A beach read night on the cross-country trail

Beach readn. “a book you can take on holiday, which is good enough to keep you engaged but not so serious it will spoil your holiday.” (See list)

Nirvana, right? Well, even in the depths of January, I discovered that beach read state can be achieved. On cross-country skis, of all things.

A couple weeks ago I attended an event called She Skis. It’s designed to get women outdoors and active in winter by offering a supportive, non-competitive environment for cross-country skiing. I’ve wanted to try it for the last few winters, but couldn’t fit it in the schedule until this month.

It was a glorious evening. Good skiing conditions, friendly folks, and refreshments afterward. But the best part was that the night was 100 percent expectation-free. My heart was as light on that trail as the snowflakes that blanketed it, as light as it is immersed in a good book with my toes dug in the sand.

That’s a rare state for me, a fact I only became aware of while watching the other women in my class. We’d ski a ways down the trail while the instructor watched, then regroup for his feedback. At every single stop, this one woman would ask questions. A lot of questions. What was the right angle for her pole? What was the etiquette when an oncoming skier approached? Nitty-gritty questions that frankly pretty much monopolized the instructor’s time and attention.

As I listened, it hit me: Most of the time, I am that woman. In any kind of class or audience setting, I’m nearly always the first to raise my hand. And raise it and raise it and raise it again.

That’s partly due to my reporter training. Asking questions reinforces new information. It’s how I learn, how I discern the important from the extraneous. But it’s also because I’m so invested in not only discovering the answer, but the right answer. Often I’m asking these questions in meetings with therapists and/or school officials involving my son. The stakes feel extraordinarily high. Others in the meeting have more experience at this than I do, with other kids. By asking questions I’m trying to get myself up to their speed. After all, I can’t do this over. He’s only going to be seven, eight, nine once. I feel like I’ve got to get it/fix it/make it right, right away.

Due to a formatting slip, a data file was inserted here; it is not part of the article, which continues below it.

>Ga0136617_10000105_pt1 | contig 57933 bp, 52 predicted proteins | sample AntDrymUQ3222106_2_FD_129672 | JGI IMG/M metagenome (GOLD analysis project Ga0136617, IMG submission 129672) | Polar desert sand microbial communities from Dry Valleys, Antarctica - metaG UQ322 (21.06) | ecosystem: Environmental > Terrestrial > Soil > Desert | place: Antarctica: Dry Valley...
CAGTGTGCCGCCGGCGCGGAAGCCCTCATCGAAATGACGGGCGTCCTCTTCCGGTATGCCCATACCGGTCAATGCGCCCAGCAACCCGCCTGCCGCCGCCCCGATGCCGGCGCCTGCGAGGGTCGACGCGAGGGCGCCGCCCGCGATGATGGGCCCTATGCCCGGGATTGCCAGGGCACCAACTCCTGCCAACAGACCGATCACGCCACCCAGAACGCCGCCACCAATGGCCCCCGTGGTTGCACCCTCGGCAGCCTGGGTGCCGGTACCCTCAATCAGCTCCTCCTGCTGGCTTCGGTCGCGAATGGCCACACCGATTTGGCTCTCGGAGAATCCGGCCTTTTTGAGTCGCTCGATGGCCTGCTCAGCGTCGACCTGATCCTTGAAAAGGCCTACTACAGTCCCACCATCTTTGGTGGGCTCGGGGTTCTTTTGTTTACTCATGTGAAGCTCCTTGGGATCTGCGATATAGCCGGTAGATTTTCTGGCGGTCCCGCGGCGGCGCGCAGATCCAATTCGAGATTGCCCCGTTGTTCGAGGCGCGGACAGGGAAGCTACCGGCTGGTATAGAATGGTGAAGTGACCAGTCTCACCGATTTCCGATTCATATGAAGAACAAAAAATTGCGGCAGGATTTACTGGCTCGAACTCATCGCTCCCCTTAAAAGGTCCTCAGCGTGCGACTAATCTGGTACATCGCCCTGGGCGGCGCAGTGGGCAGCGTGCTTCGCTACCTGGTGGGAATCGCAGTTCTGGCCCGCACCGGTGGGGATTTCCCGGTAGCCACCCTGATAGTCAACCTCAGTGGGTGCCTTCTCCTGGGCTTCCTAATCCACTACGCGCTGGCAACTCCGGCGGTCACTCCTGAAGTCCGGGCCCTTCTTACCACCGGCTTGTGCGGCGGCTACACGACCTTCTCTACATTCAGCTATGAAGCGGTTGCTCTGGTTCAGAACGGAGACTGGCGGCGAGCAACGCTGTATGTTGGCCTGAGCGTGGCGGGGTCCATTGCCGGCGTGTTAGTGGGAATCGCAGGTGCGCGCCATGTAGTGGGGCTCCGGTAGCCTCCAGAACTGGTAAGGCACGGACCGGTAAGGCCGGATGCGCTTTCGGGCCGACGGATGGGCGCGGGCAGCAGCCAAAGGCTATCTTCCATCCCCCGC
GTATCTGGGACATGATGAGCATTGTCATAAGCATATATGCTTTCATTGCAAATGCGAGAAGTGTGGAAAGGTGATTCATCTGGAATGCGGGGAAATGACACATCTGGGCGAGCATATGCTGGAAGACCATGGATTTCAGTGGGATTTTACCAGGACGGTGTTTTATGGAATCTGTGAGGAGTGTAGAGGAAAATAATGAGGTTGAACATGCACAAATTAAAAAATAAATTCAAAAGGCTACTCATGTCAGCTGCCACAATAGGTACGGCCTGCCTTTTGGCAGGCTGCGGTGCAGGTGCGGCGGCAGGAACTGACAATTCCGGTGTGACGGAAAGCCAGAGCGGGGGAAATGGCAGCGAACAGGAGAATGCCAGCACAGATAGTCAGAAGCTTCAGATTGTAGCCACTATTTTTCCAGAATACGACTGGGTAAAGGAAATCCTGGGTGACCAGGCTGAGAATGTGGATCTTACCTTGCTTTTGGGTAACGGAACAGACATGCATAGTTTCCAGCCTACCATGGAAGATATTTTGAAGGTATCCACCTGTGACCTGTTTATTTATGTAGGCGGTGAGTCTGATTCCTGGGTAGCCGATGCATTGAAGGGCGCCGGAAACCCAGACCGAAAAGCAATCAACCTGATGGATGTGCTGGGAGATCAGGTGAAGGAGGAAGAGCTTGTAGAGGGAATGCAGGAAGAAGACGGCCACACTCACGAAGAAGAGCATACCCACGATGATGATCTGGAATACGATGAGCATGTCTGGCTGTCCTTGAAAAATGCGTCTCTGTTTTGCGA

Or else it’s a writing situation. I’m a first-time novelist. I want to do this author thing right, somehow secure my future. Once again, I’m tremendously invested in a particular outcome. But I have no agent, the standard guiding figure for an author, plus the publishing industry is in major turmoil. So at workshops, on blogs, at parties I ask questions, searching for anchors in the answers.

She Skis was an antidote. I was engaged, enjoying the evening, but I had no investment in the outcome. I didn’t care if I skied faster or better, what I looked like or what anyone else thought. I wasn’t worried that what happened that night would send consequences reverberating through my life years down the road. If the rest of my life is a deep, dense, literary novel, She Skis was a beach read, albeit in 20-degree weather. It was delightful. I’ll be going back for a sequel.

 - The letter B brought to you by Daily Drop Cap.

 

#toread

My local library has started a new category on its blog, #toread. Here’s mine:

Can't wait to dig in.

Can’t wait to dig in.

From the bottom up, here’s why these titles wound up with me:

Both The Dyslexia Empowerment Plan and A Land We Can Share (subtitled Teaching Literacy to Students with Autism) were chosen so I can help my son’s reading improve. Rules is also autism-related, an award-winning middle grade book written from the POV of a sister of a boy with autism. It might help with my daughter someday.

On Immunity is actually already read (my review here.) My community experienced an outbreak of pertussis last year, and more isolated cases of measles. As a staunchly pro-vaccination parent yet personally disinclined to invite conflict, I’ve been struggling with how vocal to be on this matter of public health. Reading Biss’ book (and recommending it) is a first step.